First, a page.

Saturday, October 09, 2004

Why Che? Why Freire? Why Now?

Saw the movie Motorcycle Diaries this afternoon and then went online to look up Che's legacy and found this essay by Peter McLaren of UCLA School of Education. Here's an excerpt:

It is saddening to witness how the figure of Paulo Freire has been domesticated by liberals, progressives, and pseudo-Freireans who have tried incessantly to claim his legacy and teachings—much as they have done to the figure of John Dewey, whose radical politics have been ominously blunted by his more politically sanguine followers in the academy. Hence, it is necessary to re-possess Freire from those contemporary revisionists who would reduce him to the grand seigneur of classroom dialogue and would antiseptically excise the corporeal force of history from his pedagogical practices. It is much more difficult to appropriate the figure of Che Guevara, given that he was an active guerrillero until the moment he was murdered under the hawkish eye and panoptic gaze of the CIA. At the same time it is much more difficult to argue for the relevance of Che for educators today, given that he remained an active opponent of U.S. imperialism throughout his entire life and called for "Vietnams" to arise on every continent of the globe. But when you consider that Malcolm X now appears on a U.S. postage stamp, it might well be the case that one day Che will be included in the U.S. pantheon of world ‘heroes.’ After all, the United States has a seductive way of incorporating anything that it can’t defeat and transforming that ‘thing’ into a weaker version of itself, much like the process of diluting the strength and efficacy of a virus through the creation of a vaccine. If the United States could find a Che ‘vaccine,’ it is more than likely that a stronger version of the Che ‘virus’ would rise up somewhere in the world where capital was laying waste to human dignity and the survival of the poor and dispossessed, in order to wreak its revenge. As long as Marx and Engels’s homage—"The history of all hitherto existing society is the history of class struggles"(1952, p. 40)—still captures the imagination due to its increasing relevance in the world today, that much is assured.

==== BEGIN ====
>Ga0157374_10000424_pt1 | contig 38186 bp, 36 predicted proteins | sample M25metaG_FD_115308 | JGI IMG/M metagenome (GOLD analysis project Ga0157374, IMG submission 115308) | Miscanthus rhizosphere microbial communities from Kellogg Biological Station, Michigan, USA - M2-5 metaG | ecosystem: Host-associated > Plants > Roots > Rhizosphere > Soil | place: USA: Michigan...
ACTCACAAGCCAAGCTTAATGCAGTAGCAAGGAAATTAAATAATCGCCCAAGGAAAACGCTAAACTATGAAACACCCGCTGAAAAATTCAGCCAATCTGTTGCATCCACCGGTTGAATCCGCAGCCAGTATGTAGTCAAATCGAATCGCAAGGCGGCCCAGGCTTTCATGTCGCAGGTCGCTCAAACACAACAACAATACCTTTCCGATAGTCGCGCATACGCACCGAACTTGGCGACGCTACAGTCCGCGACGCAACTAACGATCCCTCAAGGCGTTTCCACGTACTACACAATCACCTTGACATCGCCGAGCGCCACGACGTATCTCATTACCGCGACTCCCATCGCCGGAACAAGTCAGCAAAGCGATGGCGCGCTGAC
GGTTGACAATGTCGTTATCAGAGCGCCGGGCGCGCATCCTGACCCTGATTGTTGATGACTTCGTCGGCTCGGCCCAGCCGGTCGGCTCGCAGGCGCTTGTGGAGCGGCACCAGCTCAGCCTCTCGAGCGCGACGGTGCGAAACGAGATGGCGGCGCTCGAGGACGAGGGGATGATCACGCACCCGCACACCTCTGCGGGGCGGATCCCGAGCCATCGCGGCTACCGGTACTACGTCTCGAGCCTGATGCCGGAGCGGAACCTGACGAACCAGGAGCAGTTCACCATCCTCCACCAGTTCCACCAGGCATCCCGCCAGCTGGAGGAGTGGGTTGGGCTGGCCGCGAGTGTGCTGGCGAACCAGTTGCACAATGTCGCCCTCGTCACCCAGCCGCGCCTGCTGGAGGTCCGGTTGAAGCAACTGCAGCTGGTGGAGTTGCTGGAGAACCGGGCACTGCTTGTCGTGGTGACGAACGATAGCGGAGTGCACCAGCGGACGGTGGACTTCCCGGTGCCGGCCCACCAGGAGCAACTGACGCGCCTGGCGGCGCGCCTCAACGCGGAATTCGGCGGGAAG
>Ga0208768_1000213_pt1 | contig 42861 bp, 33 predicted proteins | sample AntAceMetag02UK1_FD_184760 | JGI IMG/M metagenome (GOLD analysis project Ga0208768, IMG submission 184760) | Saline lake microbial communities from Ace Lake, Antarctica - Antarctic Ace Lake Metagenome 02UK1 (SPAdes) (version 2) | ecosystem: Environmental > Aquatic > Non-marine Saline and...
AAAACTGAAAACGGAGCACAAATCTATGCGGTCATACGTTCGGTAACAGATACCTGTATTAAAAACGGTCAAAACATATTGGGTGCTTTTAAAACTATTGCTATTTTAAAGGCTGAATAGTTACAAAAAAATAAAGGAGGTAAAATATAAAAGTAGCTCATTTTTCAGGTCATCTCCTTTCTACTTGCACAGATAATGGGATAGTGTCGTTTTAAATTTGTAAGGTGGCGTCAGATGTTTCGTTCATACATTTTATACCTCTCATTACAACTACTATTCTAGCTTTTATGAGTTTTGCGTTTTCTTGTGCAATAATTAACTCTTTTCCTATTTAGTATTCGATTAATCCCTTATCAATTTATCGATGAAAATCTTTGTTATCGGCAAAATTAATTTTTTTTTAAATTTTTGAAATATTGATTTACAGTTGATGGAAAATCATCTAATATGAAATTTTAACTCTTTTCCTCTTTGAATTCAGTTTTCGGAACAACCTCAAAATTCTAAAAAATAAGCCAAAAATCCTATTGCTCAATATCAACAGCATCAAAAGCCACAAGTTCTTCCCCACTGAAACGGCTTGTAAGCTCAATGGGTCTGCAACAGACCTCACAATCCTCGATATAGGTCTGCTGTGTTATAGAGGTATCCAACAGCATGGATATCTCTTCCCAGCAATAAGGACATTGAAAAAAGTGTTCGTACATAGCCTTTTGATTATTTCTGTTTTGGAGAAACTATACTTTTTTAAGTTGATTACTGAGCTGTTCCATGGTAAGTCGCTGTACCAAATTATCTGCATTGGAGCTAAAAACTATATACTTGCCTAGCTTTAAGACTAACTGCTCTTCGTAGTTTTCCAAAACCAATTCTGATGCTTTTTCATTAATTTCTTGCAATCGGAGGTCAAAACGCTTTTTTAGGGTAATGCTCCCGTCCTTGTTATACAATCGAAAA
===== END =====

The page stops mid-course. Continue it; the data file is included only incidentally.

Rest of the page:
When I first began sketching ideas on Che’s pedagogical imperatives and practices, I proposed readmitting into the debates over educational reform the legacy of Che Guevara as a model of moral leadership, political vision, and revolutionary praxis. I soon recognized, without surprise, that Che had never been officially admitted to the court of serious educational debate, most likely for the same reason that provoked Herb Kohl to write:
I am still not convinced that . . . [Che] . . . had a pedagogy that is meaningful for our society at this historical conjuncture. We are not at a revolutionary moment and we are the center of capitalist oppression with no strong social movement committed to changing the situation. In fact I cannot think of any school textbooks that treat Guevara with dignity and complexity. (1999, p. 308)
Kohl argues that because Che is not sympathetically portrayed in school textbooks, and because strong social movements against oppression are woefully lacking in the United States, we therefore should not place too much faith in the relevance of Che’s message for our current condition. I wish Kohl could have been on the marches in which I have been privileged to participate, from Los Angeles to Porto Alegre, where banners of Che are clutched by proud working hands and held high. Kohl’s defeatist comments about Che appear more symptomatic of a growing cynicism among progressive educators than a reasoned and convincing case against Che.